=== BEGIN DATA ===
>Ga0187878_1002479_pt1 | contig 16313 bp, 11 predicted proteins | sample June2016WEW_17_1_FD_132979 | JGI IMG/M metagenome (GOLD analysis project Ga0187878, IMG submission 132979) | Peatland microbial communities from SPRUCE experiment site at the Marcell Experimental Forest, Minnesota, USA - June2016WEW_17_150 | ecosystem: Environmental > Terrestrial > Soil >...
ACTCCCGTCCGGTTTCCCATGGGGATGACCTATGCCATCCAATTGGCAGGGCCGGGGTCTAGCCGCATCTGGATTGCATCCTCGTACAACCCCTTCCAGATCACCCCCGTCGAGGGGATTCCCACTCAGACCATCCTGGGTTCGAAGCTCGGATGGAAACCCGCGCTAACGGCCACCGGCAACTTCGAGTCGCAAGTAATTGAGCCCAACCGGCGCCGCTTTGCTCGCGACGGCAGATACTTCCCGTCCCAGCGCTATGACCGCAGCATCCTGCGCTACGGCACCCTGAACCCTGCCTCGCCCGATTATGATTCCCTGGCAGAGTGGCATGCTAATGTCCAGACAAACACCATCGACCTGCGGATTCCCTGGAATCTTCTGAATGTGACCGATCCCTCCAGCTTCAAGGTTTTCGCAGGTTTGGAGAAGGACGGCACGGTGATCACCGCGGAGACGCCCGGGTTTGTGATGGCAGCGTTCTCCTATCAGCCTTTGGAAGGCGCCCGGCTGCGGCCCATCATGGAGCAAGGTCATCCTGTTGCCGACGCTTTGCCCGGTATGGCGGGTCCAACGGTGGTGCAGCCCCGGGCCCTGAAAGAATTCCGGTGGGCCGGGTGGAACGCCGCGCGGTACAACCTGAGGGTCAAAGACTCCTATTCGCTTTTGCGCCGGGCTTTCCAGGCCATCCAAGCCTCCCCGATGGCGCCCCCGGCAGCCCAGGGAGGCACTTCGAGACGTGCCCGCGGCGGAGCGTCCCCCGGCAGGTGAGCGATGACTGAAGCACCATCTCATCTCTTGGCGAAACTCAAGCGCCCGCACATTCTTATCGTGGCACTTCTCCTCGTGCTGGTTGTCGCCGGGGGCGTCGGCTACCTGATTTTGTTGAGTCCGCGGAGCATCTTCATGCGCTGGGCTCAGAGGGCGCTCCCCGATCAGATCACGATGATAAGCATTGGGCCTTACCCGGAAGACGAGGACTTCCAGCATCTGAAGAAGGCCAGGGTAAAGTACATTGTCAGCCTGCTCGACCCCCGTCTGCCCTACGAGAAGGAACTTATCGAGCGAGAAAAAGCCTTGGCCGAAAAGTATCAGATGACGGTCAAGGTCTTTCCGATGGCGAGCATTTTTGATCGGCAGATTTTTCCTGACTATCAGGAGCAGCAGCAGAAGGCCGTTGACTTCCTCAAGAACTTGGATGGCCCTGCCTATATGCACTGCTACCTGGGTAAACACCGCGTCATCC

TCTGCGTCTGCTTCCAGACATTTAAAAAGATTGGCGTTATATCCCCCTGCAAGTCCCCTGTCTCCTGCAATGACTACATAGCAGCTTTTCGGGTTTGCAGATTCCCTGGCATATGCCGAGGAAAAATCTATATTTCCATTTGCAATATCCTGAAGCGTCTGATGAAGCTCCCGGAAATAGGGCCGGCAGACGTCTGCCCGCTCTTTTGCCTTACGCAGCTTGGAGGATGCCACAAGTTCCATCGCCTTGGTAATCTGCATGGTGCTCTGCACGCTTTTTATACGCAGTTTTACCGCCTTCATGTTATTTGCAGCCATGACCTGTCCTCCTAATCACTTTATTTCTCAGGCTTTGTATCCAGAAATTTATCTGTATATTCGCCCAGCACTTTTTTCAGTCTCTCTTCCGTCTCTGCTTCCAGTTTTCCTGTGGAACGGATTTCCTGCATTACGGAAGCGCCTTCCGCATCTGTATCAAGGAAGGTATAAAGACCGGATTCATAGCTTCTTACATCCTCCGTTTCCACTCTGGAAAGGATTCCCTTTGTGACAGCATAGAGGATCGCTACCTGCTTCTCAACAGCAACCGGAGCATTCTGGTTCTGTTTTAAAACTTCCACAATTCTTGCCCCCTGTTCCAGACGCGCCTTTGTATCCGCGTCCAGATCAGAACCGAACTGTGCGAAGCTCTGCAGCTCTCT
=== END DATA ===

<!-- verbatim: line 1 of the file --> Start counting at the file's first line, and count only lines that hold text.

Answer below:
>Ga0187878_1002479_pt1 | contig 16313 bp, 11 predicted proteins | sample June2016WEW_17_1_FD_132979 | JGI IMG/M metagenome (GOLD analysis project Ga0187878, IMG submission 132979) | Peatland microbial communities from SPRUCE experiment site at the Marcell Experimental Forest, Minnesota, USA - June2016WEW_17_150 | ecosystem: Environmental > Terrestrial > Soil >...